We observed a high rate (62% versus 19.7% in published literature13 ) of subsequent careers in academic medicine for our PSF graduates, regardless of whether they pursued pathology or nonpathology specialties, underscoring the impact of the PSF on academic medicine in all specialties. The propensity for academic careers for former PSF graduates has previously been documented, with rates of 29.7%1 and 43.2%9 in prior investigations, highlighting a consistent phenomenon across institutions and subspecialty choice. Given our survey data, this may be due to increased mentorship, teaching opportunities, exposure to research, emphasis on an inquisitive approach to cases, or other factors.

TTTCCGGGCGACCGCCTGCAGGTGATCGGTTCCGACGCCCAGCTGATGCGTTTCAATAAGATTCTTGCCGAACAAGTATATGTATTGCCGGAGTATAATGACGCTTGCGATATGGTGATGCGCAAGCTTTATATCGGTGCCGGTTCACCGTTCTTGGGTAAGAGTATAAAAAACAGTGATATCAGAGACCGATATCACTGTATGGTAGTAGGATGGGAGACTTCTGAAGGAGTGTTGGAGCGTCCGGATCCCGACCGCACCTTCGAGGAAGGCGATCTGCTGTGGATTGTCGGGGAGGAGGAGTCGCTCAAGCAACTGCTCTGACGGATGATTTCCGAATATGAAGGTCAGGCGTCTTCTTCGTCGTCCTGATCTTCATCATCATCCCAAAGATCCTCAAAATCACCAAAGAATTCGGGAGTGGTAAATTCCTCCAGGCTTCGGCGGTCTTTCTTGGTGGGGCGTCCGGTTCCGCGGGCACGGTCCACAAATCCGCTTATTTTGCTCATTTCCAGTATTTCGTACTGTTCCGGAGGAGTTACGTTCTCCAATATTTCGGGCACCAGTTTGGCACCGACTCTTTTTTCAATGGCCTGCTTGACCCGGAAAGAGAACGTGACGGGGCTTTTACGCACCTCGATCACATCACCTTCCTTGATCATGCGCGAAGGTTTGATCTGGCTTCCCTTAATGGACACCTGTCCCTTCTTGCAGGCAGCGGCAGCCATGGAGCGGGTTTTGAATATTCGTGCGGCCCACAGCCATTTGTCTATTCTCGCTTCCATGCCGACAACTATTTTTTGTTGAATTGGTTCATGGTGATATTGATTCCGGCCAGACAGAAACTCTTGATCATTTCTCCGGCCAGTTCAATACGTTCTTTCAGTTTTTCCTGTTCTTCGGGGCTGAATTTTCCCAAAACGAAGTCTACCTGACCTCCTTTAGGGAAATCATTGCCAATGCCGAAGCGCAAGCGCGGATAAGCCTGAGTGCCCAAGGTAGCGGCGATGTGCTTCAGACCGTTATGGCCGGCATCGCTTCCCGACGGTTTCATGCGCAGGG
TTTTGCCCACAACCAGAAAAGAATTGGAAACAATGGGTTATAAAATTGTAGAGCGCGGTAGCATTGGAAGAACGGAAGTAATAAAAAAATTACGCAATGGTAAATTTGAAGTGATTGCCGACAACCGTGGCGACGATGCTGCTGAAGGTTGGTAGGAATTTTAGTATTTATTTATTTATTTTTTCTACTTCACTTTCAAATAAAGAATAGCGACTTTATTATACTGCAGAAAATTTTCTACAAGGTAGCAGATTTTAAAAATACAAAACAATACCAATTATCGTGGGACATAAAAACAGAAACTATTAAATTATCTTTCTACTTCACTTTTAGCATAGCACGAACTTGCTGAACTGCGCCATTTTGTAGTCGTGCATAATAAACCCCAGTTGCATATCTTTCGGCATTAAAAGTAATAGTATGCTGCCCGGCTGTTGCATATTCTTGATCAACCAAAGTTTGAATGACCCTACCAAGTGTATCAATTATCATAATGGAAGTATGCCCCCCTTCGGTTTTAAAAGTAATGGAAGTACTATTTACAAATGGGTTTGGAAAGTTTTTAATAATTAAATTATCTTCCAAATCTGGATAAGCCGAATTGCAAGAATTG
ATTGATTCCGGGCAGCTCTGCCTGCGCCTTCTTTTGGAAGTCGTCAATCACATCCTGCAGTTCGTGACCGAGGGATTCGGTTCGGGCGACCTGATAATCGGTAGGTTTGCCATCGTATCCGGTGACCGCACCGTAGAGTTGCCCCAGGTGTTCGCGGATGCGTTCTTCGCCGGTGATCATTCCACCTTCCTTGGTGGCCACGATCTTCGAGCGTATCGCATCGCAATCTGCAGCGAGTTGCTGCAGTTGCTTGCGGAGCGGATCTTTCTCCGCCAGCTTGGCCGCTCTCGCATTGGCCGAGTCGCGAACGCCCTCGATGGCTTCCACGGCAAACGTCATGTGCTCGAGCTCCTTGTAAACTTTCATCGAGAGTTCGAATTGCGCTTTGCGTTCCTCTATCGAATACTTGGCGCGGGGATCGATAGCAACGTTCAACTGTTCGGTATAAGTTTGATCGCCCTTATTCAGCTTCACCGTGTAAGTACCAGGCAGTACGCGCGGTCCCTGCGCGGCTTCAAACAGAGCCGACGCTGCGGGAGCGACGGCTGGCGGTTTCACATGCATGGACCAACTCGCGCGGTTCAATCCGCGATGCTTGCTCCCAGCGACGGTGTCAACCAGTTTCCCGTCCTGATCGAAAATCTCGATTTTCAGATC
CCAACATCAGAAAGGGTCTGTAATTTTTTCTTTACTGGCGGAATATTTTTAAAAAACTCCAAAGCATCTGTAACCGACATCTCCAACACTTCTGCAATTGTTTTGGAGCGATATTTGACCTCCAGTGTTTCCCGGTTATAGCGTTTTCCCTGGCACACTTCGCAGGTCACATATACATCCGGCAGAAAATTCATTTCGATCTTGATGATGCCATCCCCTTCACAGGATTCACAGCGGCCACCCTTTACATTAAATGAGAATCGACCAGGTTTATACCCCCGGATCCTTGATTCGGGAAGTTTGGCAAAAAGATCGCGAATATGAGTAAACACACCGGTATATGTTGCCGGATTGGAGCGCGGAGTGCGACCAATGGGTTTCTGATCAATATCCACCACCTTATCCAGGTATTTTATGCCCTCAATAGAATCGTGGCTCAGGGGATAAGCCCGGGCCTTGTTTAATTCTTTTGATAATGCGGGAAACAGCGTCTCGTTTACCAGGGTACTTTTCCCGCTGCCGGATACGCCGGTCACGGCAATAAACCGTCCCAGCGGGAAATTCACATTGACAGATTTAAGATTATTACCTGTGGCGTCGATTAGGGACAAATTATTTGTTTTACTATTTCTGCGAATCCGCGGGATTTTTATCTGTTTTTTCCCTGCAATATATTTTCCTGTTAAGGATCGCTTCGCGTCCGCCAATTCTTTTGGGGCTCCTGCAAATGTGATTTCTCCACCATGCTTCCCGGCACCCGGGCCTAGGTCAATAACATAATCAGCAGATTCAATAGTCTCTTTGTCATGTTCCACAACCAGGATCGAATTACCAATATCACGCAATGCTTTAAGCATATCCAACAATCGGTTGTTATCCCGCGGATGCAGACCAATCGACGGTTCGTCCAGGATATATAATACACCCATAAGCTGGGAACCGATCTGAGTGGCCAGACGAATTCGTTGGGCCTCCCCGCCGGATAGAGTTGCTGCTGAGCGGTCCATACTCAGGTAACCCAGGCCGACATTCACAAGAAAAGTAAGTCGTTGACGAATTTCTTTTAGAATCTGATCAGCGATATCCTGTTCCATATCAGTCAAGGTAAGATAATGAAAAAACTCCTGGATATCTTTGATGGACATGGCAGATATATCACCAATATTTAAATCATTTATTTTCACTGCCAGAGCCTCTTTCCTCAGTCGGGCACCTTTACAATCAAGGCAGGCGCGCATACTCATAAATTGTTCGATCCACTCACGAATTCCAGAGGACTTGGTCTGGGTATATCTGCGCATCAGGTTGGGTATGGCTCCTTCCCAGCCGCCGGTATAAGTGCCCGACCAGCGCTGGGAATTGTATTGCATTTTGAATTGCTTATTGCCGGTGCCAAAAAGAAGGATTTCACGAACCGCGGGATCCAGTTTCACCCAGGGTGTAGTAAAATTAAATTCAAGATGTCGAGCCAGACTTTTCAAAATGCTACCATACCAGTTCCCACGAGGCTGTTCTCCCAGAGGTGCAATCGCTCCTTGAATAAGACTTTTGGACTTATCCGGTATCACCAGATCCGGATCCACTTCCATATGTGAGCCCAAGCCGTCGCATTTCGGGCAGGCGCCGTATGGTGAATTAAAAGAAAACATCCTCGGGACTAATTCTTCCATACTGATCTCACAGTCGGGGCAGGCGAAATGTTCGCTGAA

In contrast to prior reports, our student fellows had substantially greater time in anatomic pathology, with less dedicated research time, and little exposure to clinical pathology. Our program emphasizes surgical pathology in particular, with a median of 8 months on this service. As reported in the Pathologists Pipeline survey of program directors on PSFs,8 the average time spent rotating on anatomic pathology was 36.15 weeks, compared to 16.85 weeks on clinical pathology; an average of 14.65 weeks was spent on surgical pathology. Increasing time for electives and/or clinical pathology was identified as an opportunity for improvement by 6 of 30 survey respondents (20%). Other negative aspects included heavy workload described by 4 (13.3%)—for which a case cap is now in place—and issues with student loans or salary by 2 (6.7%)—for which loan counseling is now available and PSF salaries have increased over time. While general duties and activities are likely similar across programs, there is no governing body responsible for overseeing student fellowships across the nation. Consequently, the administrative structure, rotation schedule, exposure to different fields of pathology, and individual responsibilities vary, sometimes greatly, by institution.